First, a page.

Charlotte mayor under intense heat in aftermath of riots and shooting deaths

Senate Leader Berger demands action as public calls for resignations at volatile city council meeting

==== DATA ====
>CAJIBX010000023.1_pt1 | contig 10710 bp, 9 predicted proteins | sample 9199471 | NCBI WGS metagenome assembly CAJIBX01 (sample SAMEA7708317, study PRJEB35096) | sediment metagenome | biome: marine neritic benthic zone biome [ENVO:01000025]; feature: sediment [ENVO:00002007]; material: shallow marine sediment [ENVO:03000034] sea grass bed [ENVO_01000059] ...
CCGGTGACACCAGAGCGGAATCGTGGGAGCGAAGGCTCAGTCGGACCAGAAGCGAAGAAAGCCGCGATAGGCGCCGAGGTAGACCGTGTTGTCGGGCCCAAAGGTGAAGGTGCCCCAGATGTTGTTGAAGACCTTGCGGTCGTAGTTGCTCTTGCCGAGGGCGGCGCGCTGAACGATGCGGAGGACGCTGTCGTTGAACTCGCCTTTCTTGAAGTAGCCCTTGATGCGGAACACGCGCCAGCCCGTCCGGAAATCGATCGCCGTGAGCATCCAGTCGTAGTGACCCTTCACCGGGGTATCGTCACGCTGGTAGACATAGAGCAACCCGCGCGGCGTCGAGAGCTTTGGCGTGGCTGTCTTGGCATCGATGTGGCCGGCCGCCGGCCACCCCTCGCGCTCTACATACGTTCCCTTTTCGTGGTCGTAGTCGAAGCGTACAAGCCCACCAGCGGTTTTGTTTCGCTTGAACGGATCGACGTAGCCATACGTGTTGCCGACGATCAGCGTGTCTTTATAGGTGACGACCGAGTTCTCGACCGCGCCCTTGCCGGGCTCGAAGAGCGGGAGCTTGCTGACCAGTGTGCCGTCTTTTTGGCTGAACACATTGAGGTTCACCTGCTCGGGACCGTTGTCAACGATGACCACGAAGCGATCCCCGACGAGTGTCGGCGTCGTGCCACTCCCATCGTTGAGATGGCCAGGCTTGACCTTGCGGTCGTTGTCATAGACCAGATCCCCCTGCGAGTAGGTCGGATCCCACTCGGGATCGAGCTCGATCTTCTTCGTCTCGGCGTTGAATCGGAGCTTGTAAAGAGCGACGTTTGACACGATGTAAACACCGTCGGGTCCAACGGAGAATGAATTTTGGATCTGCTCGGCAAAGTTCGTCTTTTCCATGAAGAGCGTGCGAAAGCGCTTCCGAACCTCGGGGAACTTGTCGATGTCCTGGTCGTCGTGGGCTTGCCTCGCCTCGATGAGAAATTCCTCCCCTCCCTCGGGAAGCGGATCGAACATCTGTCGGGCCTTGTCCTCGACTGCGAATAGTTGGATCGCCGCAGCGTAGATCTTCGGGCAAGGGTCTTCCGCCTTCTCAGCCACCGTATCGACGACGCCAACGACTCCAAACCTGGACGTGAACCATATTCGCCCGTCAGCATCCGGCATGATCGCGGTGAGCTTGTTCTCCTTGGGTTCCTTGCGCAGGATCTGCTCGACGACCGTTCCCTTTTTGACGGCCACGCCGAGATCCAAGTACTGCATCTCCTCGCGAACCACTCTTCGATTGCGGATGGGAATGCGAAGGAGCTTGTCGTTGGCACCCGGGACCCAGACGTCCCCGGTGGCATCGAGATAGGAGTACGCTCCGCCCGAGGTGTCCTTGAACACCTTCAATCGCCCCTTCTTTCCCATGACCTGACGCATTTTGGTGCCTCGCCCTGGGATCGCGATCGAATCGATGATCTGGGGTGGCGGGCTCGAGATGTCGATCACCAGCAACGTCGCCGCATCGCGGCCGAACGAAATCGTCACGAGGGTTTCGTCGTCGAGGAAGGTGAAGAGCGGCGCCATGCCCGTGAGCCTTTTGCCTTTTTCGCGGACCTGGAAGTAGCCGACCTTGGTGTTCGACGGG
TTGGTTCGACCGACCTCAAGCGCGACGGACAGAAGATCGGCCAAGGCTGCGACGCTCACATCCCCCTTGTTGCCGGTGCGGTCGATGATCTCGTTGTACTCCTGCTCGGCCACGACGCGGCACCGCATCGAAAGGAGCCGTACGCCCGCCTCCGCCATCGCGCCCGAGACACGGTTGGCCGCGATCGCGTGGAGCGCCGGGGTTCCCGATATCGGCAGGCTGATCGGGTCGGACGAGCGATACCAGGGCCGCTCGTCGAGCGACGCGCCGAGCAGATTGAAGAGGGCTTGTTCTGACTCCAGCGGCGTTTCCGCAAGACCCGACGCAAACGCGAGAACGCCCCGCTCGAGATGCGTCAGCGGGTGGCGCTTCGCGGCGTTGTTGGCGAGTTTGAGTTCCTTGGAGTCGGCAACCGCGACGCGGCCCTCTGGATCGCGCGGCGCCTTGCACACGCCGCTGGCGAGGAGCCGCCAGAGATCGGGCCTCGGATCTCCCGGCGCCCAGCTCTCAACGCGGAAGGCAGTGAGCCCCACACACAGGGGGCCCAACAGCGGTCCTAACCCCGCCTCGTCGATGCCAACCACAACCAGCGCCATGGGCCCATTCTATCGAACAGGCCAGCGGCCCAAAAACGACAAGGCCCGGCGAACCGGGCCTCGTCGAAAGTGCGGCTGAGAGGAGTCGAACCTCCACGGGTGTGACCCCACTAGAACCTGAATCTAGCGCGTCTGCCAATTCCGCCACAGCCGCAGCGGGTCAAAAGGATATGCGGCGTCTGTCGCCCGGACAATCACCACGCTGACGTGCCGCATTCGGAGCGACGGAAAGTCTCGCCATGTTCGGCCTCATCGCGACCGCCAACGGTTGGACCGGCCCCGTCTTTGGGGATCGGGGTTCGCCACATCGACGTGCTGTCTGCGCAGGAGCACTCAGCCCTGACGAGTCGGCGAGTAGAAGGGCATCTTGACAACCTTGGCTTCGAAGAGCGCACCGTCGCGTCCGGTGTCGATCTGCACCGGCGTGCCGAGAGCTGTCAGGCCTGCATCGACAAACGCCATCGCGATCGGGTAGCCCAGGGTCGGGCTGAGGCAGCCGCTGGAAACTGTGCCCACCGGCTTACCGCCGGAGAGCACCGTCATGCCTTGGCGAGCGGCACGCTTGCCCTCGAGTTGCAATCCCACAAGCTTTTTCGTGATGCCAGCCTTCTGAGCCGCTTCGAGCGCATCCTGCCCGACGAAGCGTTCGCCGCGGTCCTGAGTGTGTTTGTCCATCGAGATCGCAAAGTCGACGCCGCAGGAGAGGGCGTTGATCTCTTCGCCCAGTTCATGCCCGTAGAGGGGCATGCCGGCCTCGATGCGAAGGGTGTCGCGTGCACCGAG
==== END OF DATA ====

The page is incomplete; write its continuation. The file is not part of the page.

CHARLOTTE — Criticism is growing of how Charlotte Mayor Jennifer Roberts’ handled last week’s protests and the investigation into Keith Lamont Scott’s shooting death. On Wednesday, Senate Leader Phil Berger (R-Rockingham) demanded that the mayor release police videos of the shooting, accusing her secrecy and attempting to deflect responsibility for the chaos. “Let me be clear — Mayor Jennifer Roberts has a moral obligation to the citizens of Charlotte to release all police videos related to the Keith Scott incident immediately,” said Berger. “First she botched her city’s response to last week’s riots — from initially brushing off Governor Pat McCrory’s multiple offers of state resources, like the National Guard, to ignoring repeated calls from her community and the press for transparency and answers.” His comments follow an angry Charlotte city council meeting on Monday where more than 100 people packed the meeting room calling for Roberts’ resignation and that of police chief Kerr Putney. Some of the demonstrators refused to stand for the Pledge of Allegiance at the beginning of the meeting, others heckling and chanting. The public comment period went on for two hours as the mayor called for quiet in the group several times.”You don’t deserve to be mayor of this fine city,” said Charlotte resident Henry Lee to Roberts in the meeting. “You are on the verge bringing this city to its knees.”Over the weekend, Roberts called to reverse the body camera laws passed by the Republican-led General Assembly last year. The statewide body camera law would allow citizens to petition a judge to force release of police body camera footage, even if the local authorities refuse or only release part of it, as the Charlotte police did last week. The law is due to take effect Oct. 1, but Roberts said in an op-ed in the Charlotte Observer that implementation should be stopped because it would hurt the city’s efforts “earning back the trust of communities that for too long have been underserved and mistreated.””Is she afraid she will be sued and forced to release the videos, as the law will make possible? Without it in place, she can continue to stonewall and keep videos secret from the public,” said Berger. “Her complete failure in leadership illustrates the exact problem the law was designed to address: helping safeguard against when politicians like Jennifer Roberts make the wrong call like refusing to release all police footage related to this incident to the public. If she is really concerned about transparency, she can and should release all videos — right now.”The controversy over her body camera comments and the Scott shooting may cause a rift in the democratic front lines as Attorney General Roy Cooper, who supported the bill and Roberts, looks toward the rapidly approaching gubernatorial election.”Roy Cooper should join me in calling on Mayor Roberts to release all police videos related to the Keith Scott case and denounce her foolish argument against a law he supports that was designed to keep politicians like her accountable,” said Berger.Roberts has drawn other criticism from those who said the State of Emergency and subsequent curfew were called too late after riots caused damage to businesses, led to 44 arrests and claimed the life of Justin Carr, who was shot in the head during the riot. Police have charged 21-year-old Rayquan Borum in connection with the shooting. Justin Carr was laid to rest at noon on Wednesday at Our Lady of Consolation Catholic Church in Charlotte.